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Searchers comb Pacific for more bodies after Peruvian crash

October 2, 1996
Web posted at: 11:10 p.m. EDT (0310 GMT)

LIMA, Peru (CNN) -- A failed computer navigation system most likely allowed a pilot to become lost in dense early-morning mist, causing a Peruvian jet to crash into the Pacific Ocean Wednesday, killing all 70 people aboard.

The Peruvian government blamed the crash on "technical failures," without elaborating. The flight crashed shortly after takeoff from Lima; it was bound for Santiago, Chile.

"It seems there was a blockage in the computer system," said Peruvian Transportation Minister Elsa Carrera de Escalante.

Hampered by fog and rough seas, rescue workers had recovered 10 bodies by nightfall and found parts of the Boeing 757's white fuselage about 40 miles off shore, west of Ancon, Peru, said Adm. Jaime Monge, head of navy rescue operations.

At the time of the crash, Aeroperu Flight 603 was carrying 61 passengers, including four Americans, and nine crew members, the airline said.

Only 11 of the passengers were Peruvians. There were 30 Chileans, two Britons, two Italians, a New Zealander, a Spaniard and 10 people from other Latin American countries.

Five minutes after the 12:42 a.m. takeoff, pilot Erick Schreiber reported equipment problems. (7 sec./77K AIFF or WAV sound)icon

"I don't have any instruments," he said, according to Carrera, who heard a tape of his conversation with the control tower in Lima. "What's happening? What altitude am I at? Why is my ground crash alarm on? Am I over land or sea?"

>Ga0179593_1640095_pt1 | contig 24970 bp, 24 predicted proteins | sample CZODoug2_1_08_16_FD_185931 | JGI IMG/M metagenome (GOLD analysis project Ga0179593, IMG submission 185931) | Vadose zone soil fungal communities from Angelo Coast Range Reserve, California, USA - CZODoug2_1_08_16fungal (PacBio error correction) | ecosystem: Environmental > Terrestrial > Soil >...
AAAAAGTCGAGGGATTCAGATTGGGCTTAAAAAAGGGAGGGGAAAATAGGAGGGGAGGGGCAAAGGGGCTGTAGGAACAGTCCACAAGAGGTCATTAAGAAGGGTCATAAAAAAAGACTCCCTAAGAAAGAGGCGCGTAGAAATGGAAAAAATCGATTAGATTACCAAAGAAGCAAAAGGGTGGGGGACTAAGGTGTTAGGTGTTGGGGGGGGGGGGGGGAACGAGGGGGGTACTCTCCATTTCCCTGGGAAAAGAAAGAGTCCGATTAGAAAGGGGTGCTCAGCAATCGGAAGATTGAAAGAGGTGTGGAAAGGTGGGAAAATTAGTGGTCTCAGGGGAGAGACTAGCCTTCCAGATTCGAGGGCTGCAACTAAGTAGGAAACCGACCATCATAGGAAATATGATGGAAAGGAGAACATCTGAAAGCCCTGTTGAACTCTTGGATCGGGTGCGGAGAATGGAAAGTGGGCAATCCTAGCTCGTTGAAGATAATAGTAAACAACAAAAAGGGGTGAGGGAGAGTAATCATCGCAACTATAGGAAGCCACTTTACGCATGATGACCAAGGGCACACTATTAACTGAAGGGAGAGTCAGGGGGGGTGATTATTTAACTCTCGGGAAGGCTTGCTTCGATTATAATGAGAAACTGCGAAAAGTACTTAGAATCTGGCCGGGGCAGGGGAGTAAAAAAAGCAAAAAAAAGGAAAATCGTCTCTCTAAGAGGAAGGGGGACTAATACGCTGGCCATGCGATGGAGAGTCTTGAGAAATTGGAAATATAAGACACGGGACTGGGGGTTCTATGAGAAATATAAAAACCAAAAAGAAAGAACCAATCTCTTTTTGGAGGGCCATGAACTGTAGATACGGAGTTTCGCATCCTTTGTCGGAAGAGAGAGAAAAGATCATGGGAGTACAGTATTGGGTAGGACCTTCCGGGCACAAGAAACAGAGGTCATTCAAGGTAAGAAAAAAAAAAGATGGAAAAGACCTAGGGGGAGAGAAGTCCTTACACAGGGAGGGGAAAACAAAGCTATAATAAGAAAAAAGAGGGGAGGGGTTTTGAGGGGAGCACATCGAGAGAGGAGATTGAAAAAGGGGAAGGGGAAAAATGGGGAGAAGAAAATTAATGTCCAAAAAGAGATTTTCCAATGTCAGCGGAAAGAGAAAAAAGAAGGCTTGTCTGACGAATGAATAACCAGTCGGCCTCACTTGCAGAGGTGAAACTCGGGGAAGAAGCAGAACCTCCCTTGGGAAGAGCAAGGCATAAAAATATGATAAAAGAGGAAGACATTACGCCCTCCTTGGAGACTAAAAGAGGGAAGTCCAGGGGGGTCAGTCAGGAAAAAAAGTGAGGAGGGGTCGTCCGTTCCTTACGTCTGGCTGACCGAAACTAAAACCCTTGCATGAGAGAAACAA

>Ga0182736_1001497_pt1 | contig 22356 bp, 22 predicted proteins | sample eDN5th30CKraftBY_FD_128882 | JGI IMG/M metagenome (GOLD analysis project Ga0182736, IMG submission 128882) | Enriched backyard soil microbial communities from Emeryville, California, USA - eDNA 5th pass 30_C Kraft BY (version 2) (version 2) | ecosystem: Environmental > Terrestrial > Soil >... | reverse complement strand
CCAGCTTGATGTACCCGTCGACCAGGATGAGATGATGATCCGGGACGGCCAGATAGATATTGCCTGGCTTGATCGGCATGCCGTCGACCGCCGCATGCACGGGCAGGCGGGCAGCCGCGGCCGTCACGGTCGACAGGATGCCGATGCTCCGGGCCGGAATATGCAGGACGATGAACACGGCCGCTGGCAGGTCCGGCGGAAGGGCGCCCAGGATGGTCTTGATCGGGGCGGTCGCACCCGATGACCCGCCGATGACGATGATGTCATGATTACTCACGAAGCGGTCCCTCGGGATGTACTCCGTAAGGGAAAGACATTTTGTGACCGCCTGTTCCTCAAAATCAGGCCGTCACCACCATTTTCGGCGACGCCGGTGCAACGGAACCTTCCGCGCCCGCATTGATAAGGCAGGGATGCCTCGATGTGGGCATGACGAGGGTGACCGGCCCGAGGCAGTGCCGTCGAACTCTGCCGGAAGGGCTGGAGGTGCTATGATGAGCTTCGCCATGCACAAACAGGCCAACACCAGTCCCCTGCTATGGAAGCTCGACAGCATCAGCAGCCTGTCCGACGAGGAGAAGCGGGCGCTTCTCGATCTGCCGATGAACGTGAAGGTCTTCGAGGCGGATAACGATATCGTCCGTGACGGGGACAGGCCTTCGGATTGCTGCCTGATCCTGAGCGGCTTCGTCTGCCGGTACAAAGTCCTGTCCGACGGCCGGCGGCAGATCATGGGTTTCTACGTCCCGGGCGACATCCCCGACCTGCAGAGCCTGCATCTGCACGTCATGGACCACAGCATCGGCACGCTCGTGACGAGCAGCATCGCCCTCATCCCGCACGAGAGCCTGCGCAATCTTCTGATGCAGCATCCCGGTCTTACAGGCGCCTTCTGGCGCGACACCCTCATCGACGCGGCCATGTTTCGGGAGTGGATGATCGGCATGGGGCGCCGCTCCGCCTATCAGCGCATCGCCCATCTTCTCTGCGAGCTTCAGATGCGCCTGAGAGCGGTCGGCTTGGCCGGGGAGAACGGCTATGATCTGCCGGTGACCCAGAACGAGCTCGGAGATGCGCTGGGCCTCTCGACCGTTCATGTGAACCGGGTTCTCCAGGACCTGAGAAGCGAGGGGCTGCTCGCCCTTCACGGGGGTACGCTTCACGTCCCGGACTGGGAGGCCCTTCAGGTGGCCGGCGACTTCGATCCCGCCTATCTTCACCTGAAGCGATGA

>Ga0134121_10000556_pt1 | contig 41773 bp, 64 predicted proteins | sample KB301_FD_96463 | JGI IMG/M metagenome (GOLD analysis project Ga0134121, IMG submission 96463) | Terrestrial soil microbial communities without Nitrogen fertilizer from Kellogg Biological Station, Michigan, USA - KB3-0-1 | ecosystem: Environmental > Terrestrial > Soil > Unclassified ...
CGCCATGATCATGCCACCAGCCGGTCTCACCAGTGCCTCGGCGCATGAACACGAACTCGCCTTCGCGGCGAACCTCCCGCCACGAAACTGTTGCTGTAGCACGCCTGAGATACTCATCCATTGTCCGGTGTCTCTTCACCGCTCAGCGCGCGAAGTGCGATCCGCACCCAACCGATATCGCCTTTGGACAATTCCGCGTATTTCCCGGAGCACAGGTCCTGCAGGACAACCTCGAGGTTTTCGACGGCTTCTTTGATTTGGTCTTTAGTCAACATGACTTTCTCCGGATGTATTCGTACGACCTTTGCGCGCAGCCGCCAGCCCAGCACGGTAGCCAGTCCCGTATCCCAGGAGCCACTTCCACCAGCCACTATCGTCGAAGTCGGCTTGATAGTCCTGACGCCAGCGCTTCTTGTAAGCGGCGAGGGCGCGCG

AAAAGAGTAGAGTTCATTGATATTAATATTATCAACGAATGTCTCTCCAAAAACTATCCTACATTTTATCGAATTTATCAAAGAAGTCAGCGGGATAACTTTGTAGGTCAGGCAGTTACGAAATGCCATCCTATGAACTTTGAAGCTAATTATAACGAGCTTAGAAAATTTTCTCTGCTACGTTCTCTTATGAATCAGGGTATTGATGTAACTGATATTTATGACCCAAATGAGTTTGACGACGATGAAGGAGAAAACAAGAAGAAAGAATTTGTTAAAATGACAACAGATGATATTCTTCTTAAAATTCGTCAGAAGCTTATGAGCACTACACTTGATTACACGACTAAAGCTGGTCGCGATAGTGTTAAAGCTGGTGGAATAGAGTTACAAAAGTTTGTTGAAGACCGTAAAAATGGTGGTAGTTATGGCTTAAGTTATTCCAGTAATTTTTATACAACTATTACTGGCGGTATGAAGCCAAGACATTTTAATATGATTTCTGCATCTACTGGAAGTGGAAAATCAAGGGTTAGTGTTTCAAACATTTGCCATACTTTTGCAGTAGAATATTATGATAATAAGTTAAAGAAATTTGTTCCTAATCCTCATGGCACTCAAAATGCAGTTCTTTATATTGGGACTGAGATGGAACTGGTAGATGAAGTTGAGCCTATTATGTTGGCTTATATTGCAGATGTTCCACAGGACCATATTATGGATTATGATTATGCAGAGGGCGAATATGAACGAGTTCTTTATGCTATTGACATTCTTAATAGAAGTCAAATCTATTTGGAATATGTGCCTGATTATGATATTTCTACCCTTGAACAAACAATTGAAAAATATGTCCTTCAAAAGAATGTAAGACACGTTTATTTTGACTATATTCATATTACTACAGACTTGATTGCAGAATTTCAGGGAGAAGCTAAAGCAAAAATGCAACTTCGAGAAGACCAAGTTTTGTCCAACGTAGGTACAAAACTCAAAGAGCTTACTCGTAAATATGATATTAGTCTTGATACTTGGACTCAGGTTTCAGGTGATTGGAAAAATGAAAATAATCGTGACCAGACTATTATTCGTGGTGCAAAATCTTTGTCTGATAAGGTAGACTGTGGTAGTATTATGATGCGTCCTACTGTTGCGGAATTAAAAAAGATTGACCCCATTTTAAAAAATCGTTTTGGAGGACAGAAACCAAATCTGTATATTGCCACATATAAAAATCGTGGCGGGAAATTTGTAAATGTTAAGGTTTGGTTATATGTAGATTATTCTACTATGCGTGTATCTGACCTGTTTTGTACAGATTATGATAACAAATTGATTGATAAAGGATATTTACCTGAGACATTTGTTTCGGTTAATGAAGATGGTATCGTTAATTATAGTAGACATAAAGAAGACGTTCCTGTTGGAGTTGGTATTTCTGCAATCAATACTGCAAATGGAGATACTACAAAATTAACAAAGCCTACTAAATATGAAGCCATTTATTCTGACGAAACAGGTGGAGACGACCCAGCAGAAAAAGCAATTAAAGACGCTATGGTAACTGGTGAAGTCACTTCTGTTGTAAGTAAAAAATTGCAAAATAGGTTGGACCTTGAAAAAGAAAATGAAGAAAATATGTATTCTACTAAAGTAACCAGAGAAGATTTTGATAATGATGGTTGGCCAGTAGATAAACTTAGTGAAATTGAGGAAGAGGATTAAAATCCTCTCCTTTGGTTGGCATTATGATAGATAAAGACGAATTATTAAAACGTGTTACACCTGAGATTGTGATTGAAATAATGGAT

"You're over sea," the tower reported.


Schreiber calmly asked for a plane to guide him back to the airport. Just before 1:10 a.m., Schreiber advised the tower to prepare for a rescue. Then the tower lost contact with the aircraft.

The pilot never lost his composure during his 28-minute conversation with the tower, Carrera said.

A reporter with Lima's Radioprogramas radio station flying in an air force search plane described seeing pieces of seats and other debris from the jet floating on the fuel-slicked ocean surface. He said the debris was scattered over a one-mile radius.

Peruvian President Alberto Fujimori, who flew over the site, said the plane's body had sunk about 550 feet (167 meters) and had been dragged by the current more than three miles (5 km) from the point of impact.

As rescuers combed the sea through thick fog, anxious family members awaited news of possible survivors. Some were ushered into a private room by Aeroperu employees as they arrived at the Lima airport. Apilio Arande, head of navy security in the Lima port of Callao, said the search for bodies could take days.

Fishermen at sea when the plane crashed said they saw a flash of light and heard the dull impact.

This is the second major plane crash this year in Peru. On February 29, a Faucett Airlines plane crashed in southern Peru, killing all 123 aboard. It was the worst air accident in Peru's history.

Reporter Sharon Stevenson, The Associated Press and Reuters contributed to this report.

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